EDMONTON – Albertan struggling with kidney disease that gets worse with age needs a donor.
Kelly Konieczny lives on a farm in Manville, two hours east of Edmonton. Married to her husband for 25 years and mother of three daughters, she is battling end stage kidney disease.
Konieczny suffers from polycystic kidney disease, a genetic condition that gets worse over time. The only solution is a kidney transplant.
“I’ve known since I was 21, I’m now 47. I was followed by a team all the time, but you can’t start the process of finding donors or getting on the list. donors before starting dialysis, ”she said.
The pandemic caused delays in the treatment of Konieczny.
“I want to see my daughters grow up, I still have a lot of life to live. With COVID-19 being so prevalent over the past year and a half, my health is even more in the foreground. It has also resulted in a slowdown in appointments, donor-recipient correspondence and transplants, which is crucial for someone like me, ”she said.
Low energy levels, nausea, upset stomach, headaches, insomnia, blood pressure issues, heart palpitations, and a strict diet are just a few of the ways life de Konieczny is affected.
“Because I’m strapped to a machine four to five times a week, we can’t go very far and if we do, maybe it will be for a weekend,” she said.
“We used to be a busy family. We love to camp, travel, explore our province, do water sports. These are now all strictly restricted or not optional. “
Finding a suitable donor is similar to “finding a needle in a haystack,” the kidney disease warrior said.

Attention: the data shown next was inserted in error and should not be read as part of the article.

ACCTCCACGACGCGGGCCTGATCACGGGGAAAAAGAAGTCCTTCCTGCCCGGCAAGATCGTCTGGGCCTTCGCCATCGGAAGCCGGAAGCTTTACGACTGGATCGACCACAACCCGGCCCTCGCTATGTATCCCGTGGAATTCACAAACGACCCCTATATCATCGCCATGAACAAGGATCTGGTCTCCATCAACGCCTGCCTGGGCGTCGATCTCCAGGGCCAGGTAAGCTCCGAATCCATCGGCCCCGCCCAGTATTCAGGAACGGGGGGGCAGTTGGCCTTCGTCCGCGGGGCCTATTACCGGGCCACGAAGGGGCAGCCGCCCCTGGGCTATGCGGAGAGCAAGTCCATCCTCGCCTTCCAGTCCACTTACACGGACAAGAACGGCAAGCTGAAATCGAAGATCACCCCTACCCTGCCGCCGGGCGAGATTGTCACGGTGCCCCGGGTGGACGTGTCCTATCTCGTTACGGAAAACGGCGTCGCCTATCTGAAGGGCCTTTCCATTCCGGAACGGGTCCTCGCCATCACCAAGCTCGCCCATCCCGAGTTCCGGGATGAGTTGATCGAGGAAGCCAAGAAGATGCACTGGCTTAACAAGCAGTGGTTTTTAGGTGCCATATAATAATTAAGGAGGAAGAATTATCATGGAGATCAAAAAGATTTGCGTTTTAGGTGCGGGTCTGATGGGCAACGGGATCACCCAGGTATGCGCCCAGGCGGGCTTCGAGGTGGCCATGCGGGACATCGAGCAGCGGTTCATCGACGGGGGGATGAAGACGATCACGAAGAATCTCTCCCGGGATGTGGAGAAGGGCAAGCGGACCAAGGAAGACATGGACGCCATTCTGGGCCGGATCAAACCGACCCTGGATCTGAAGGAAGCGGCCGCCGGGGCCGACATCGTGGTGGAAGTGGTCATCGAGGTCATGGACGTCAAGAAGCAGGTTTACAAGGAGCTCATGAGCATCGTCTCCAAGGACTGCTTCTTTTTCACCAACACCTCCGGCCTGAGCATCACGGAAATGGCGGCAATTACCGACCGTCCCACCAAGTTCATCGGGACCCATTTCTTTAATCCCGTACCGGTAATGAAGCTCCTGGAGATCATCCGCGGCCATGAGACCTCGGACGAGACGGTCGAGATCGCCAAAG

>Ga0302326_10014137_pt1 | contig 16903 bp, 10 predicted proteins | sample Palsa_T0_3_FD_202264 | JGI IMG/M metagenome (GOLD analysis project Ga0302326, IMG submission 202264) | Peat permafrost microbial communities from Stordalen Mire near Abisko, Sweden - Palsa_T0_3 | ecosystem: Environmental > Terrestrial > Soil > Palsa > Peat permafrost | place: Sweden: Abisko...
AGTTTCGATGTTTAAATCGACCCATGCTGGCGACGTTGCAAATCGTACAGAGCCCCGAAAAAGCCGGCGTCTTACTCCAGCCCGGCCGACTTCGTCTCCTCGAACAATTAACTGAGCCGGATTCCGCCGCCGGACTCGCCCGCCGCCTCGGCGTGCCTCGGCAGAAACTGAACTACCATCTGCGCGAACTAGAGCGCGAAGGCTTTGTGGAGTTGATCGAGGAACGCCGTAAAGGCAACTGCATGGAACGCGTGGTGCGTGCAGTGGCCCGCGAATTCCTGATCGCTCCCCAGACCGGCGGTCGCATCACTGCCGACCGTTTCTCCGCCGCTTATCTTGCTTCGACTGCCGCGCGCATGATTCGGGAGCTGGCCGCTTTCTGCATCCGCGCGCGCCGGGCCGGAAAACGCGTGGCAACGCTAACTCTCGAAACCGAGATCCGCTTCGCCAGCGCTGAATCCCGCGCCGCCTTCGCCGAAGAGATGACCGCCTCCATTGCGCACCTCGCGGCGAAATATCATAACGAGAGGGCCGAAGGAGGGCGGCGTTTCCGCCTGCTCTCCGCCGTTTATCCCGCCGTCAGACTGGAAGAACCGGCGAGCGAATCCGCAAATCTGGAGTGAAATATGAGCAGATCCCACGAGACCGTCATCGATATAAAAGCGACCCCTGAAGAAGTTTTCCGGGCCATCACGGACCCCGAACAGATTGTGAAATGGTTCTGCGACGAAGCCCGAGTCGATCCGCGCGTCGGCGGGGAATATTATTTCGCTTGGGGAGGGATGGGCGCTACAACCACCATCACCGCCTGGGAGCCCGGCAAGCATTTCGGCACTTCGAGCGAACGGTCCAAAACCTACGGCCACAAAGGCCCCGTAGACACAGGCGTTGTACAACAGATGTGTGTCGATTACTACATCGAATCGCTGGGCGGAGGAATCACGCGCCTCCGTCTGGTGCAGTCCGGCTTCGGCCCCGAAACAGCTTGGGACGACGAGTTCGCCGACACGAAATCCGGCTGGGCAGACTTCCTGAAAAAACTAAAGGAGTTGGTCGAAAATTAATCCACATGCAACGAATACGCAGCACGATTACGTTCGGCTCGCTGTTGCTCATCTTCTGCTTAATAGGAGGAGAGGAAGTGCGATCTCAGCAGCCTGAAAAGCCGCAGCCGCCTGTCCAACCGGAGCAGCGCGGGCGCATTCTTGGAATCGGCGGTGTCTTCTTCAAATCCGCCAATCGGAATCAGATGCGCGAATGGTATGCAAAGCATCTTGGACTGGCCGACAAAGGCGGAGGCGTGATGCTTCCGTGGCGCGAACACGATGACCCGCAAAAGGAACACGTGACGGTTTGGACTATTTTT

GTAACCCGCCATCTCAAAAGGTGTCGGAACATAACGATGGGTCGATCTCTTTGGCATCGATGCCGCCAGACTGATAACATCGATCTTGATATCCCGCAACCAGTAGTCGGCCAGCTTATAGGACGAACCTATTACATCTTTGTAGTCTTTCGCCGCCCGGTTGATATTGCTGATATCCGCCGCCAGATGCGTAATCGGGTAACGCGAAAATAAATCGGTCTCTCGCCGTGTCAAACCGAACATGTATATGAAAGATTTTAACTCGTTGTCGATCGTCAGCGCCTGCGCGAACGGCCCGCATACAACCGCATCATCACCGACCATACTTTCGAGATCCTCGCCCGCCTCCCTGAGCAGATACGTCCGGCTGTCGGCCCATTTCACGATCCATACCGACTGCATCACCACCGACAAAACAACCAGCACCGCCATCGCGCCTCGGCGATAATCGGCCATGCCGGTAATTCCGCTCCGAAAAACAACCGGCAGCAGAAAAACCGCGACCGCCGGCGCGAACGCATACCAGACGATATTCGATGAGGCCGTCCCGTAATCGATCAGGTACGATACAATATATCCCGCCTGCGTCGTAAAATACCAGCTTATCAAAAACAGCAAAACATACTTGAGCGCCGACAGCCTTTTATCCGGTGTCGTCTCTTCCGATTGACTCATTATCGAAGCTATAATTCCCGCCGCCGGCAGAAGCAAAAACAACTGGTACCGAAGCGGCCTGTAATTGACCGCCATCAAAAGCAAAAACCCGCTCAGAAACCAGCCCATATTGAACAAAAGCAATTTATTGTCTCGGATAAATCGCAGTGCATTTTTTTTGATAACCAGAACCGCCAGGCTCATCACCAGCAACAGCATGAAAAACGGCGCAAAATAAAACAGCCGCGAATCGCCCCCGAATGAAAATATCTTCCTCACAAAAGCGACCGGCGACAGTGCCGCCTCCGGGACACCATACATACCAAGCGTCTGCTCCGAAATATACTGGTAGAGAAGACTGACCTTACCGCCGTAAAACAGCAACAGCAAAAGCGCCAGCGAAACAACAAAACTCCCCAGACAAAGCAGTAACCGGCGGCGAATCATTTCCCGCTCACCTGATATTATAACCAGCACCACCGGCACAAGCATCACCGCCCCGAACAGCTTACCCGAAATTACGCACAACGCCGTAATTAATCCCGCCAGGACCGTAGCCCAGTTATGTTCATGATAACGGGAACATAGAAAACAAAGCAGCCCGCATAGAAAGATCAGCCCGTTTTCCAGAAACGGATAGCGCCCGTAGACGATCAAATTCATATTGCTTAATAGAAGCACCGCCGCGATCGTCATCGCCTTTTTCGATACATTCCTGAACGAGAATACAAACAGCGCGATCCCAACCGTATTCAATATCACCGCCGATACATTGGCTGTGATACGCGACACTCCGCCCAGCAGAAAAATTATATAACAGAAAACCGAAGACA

“I just started to feel good, to feel that I deserved a transplant. I always felt like there were people who were worse than me, sicker, maybe small children – and I always felt guilty for wishing I could get a transplant.
DONOR WAITING LIST
As of December 31, 2020, there were 276 Albertans on the kidney transplant waiting list. The province performs between 190 and 200 kidney transplants per year, according to Alberta Health Services.
One organ and tissue donor can save up to eight lives. There are currently more than 4,500 people in Canada awaiting a vital organ transplant, according to an AHS statement.
“It is recommended that you be your own advocate and bring as many people as possible to the table. Even if they don’t match you, they may consider being an anonymous donor for one of the hundreds more in our province and our country who are waiting, ”Konieczny said.
“It would mean a lot to us because we know she’s been going through this for a long time,” her daughter Payton Konieczny said.
The Konieczny family say that means the whole world needs to get tested to see if they match.
“It’s kind of a miracle that a random stranger can be a match for you and bring you to life,” the mother and wife said.
With files from Geoff Hastings of CTV Edmonton